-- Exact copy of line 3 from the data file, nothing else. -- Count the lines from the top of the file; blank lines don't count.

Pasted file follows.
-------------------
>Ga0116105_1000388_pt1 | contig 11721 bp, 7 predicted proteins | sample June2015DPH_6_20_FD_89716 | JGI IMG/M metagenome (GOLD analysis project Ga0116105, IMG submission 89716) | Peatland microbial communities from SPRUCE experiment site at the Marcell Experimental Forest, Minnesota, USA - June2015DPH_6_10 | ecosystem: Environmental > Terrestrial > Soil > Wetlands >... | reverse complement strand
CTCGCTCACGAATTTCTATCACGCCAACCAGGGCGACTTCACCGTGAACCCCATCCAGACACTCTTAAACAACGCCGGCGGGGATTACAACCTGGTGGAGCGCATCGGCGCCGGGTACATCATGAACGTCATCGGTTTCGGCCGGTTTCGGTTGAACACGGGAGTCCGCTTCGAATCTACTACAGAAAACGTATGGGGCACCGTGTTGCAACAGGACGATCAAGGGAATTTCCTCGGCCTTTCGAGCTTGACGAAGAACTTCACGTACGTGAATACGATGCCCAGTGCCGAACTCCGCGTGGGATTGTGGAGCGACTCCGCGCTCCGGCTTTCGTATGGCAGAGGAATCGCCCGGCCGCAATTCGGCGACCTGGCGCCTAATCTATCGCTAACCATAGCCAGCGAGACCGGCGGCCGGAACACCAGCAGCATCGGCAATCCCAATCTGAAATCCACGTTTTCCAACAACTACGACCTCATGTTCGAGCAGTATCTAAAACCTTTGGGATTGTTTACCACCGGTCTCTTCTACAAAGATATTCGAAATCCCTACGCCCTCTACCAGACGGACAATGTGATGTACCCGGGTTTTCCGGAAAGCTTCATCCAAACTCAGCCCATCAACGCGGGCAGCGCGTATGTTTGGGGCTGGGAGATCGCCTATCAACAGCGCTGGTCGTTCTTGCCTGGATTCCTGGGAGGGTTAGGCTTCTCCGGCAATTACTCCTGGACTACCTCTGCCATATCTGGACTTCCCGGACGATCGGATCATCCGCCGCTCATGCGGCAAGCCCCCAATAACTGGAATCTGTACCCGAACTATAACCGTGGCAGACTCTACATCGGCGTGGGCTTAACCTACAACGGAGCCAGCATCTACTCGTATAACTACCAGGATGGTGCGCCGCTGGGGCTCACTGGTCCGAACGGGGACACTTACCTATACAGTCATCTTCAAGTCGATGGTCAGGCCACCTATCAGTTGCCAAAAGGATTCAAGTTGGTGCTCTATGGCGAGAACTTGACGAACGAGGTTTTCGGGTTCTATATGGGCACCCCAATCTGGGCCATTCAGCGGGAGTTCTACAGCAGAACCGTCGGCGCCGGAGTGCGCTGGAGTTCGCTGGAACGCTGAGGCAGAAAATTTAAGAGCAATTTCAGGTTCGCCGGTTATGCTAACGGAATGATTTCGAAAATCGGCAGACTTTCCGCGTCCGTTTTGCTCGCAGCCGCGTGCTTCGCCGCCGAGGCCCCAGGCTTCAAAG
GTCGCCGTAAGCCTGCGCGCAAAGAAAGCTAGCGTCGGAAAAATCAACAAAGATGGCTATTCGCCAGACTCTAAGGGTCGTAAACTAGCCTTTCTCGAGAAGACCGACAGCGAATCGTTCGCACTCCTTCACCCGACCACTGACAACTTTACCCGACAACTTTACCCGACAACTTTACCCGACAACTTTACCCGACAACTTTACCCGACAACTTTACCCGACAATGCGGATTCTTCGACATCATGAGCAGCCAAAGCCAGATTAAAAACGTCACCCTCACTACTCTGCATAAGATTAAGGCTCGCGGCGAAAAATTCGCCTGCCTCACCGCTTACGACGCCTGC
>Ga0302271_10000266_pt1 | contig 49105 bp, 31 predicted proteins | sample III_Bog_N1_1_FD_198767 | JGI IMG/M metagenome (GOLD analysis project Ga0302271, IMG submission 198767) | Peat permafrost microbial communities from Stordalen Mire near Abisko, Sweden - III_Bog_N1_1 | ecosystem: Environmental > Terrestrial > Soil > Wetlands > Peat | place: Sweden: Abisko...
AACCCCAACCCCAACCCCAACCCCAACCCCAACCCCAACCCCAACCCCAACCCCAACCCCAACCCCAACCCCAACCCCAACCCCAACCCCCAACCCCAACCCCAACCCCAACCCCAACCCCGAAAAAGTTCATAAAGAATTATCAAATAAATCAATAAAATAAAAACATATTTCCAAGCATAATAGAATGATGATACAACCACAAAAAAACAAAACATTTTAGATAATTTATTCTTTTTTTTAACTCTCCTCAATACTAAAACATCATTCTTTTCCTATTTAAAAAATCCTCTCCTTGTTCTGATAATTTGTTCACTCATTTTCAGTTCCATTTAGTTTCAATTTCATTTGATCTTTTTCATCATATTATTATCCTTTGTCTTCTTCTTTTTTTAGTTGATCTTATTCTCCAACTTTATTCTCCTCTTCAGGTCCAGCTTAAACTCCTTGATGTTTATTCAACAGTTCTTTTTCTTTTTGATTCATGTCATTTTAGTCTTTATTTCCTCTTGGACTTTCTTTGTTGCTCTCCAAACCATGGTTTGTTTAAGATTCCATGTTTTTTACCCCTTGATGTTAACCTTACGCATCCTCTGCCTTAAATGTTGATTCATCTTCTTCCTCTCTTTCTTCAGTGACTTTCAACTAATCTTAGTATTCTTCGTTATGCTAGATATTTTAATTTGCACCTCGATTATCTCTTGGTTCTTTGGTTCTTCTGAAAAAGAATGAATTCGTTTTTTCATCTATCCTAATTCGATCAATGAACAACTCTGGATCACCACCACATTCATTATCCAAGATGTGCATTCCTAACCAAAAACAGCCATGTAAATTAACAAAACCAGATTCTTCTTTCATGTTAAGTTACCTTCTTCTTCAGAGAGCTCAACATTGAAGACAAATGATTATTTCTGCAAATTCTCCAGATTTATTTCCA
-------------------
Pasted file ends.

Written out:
GTCGCCGTAAGCCTGCGCGCAAAGAAAGCTAGCGTCGGAAAAATCAACAAAGATGGCTATTCGCCAGACTCTAAGGGTCGTAAACTAGCCTTTCTCGAGAAGACCGACAGCGAATCGTTCGCACTCCTTCACCCGACCACTGACAACTTTACCCGACAACTTTACCCGACAACTTTACCCGACAACTTTACCCGACAACTTTACCCGACAACTTTACCCGACAATGCGGATTCTTCGACATCATGAGCAGCCAAAGCCAGATTAAAAACGTCACCCTCACTACTCTGCATAAGATTAAGGCTCGCGGCGAAAAATTCGCCTGCCTCACCGCTTACGACGCCTGC